The US Department of Labor (DoL) reported a 13,000-drop in the number of first-time jobless claims to 448,000 from the previous week’s revised figure of 461,000 for the week ending April 26. But there were still three lingering problem areas in the DoL data:
- the four-week claims moving average – widely viewed as a more reliable measure because it irons out short-term volatility – rose to 442,000, its highest level in more than a year, from the previous week’s revised average of 440,750
- In a sign that it is taking people a while to find a new job, the number of so-called continued claims rose by 110,000 to a seasonally adjusted 3.7 million for the week ended April 19, the most recent week for which data were available. That was the highest level since June 2002.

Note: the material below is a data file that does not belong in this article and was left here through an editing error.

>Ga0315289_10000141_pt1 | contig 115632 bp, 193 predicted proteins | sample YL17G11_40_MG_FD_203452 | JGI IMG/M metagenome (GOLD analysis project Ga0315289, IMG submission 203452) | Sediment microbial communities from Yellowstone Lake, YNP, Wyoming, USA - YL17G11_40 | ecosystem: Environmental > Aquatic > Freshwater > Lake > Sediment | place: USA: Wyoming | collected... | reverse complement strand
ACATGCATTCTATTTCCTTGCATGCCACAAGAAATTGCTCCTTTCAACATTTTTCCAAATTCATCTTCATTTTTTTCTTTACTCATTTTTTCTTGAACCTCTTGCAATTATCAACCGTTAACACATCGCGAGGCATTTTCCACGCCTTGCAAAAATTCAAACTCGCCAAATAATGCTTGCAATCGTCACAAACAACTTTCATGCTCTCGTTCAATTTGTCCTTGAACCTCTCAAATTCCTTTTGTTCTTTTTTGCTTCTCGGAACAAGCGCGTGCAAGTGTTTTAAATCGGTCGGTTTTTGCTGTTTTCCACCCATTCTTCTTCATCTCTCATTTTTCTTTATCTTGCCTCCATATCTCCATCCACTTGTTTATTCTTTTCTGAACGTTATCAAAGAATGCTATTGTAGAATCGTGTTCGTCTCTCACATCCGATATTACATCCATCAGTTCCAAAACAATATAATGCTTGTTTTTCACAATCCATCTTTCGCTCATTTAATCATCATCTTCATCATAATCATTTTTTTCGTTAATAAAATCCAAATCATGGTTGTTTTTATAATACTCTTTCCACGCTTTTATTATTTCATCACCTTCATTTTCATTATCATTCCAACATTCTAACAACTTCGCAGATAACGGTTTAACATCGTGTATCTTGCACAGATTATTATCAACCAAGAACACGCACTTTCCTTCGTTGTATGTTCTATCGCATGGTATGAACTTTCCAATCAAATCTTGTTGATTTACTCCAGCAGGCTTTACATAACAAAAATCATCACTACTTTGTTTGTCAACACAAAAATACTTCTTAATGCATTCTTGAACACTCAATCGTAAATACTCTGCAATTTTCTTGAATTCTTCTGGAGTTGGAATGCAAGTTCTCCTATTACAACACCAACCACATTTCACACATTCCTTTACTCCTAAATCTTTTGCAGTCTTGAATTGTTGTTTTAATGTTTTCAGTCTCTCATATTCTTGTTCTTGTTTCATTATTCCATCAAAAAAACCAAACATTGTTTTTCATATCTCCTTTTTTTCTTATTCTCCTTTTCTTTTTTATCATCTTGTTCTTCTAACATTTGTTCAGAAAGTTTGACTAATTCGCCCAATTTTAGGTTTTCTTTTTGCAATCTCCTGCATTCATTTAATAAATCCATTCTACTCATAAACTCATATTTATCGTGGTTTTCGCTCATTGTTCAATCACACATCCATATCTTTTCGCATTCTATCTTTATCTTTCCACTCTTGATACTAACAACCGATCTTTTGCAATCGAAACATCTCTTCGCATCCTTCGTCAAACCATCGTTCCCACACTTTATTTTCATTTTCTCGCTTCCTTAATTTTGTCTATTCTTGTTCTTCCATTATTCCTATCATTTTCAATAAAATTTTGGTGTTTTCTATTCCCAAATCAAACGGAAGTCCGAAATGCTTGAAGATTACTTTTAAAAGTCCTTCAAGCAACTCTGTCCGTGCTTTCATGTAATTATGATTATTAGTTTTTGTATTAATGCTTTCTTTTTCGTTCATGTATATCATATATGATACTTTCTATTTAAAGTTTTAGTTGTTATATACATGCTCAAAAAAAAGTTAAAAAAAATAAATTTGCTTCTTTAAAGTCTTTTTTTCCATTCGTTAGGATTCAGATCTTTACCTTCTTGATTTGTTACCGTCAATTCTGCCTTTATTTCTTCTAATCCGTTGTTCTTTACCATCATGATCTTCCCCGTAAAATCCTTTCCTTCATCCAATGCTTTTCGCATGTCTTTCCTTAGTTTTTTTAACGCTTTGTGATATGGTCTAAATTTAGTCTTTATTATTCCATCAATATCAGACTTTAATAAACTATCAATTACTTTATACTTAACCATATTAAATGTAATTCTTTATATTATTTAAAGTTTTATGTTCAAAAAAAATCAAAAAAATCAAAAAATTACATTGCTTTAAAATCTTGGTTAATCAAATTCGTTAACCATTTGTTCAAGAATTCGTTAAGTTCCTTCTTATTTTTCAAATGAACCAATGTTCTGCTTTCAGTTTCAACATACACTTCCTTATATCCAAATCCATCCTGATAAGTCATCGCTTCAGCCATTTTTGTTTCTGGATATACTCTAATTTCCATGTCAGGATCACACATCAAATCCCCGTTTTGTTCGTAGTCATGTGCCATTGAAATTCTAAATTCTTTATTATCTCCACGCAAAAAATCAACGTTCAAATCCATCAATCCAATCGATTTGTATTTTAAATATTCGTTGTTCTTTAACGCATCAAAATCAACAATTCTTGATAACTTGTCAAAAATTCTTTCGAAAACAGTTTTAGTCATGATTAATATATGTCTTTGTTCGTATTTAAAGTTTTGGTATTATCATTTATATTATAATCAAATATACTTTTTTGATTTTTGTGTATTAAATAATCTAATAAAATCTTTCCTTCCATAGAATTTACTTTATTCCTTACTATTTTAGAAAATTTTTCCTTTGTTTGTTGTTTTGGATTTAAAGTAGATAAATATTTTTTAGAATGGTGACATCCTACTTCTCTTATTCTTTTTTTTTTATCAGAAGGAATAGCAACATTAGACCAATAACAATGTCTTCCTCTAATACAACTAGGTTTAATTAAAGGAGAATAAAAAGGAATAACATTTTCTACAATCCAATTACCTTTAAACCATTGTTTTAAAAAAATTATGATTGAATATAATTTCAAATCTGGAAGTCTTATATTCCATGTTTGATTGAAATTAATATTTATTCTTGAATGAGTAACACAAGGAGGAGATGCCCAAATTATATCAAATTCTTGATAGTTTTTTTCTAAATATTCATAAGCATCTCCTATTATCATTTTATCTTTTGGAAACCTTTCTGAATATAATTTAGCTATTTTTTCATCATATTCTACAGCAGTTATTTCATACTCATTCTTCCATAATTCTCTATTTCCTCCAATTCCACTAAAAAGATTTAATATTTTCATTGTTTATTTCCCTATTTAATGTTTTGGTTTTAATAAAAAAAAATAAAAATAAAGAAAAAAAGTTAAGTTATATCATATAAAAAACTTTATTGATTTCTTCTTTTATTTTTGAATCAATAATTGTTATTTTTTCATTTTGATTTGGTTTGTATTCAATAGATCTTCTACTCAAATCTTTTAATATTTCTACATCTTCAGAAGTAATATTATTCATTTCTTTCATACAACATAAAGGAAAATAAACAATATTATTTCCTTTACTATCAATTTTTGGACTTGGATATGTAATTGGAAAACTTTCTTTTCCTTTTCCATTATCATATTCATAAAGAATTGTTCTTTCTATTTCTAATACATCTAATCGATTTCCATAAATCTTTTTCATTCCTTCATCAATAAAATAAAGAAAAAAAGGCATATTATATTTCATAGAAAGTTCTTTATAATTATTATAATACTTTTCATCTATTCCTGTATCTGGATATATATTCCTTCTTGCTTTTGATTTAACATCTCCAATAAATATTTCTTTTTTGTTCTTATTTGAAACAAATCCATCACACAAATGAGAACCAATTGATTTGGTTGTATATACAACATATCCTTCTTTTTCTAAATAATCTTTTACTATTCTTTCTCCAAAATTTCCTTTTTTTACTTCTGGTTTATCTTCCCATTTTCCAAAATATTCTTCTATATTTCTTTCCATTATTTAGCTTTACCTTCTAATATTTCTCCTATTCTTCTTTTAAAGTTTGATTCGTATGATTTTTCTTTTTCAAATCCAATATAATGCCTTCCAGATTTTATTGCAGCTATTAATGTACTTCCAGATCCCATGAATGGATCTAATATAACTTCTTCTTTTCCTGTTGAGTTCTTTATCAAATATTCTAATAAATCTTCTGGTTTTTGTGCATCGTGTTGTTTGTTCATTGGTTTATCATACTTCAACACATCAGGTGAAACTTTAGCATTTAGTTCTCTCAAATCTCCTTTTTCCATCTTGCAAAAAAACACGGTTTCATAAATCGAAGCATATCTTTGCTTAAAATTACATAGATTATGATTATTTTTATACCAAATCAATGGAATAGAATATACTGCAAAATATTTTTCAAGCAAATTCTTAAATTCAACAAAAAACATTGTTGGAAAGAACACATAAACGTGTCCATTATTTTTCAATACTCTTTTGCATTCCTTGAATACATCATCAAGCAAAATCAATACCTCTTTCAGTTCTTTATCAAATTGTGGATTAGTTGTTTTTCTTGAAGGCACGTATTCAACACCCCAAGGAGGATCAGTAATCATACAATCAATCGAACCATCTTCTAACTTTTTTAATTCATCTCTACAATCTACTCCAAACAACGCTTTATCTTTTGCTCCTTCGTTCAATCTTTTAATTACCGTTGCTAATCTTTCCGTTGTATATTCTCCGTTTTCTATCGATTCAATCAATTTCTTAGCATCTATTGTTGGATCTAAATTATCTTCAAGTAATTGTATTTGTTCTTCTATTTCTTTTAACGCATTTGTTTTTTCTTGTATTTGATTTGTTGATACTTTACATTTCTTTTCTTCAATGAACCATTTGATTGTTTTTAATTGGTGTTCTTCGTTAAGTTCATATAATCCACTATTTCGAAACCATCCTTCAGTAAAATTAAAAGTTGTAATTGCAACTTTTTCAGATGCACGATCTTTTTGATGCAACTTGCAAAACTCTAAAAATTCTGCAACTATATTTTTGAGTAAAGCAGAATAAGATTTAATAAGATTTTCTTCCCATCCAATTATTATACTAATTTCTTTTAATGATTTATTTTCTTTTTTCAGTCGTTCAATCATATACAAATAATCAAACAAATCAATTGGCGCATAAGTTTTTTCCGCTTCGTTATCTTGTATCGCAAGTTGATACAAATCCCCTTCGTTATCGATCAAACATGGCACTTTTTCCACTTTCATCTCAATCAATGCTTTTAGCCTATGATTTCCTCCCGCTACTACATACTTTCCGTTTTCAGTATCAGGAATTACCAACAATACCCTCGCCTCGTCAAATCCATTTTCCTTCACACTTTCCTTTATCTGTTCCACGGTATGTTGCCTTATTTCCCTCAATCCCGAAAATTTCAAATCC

- it was the eleventh straight week claims have been above the key 400,000 level, which economists use as a benchmark of a weak labor market.
Economists participating in Reuters regular poll overestimated the extent of the claims drop, predicting it would fall to 432,000. The latest DoL summary followed the report for the April 19 week of an 8,000-claims increase (See
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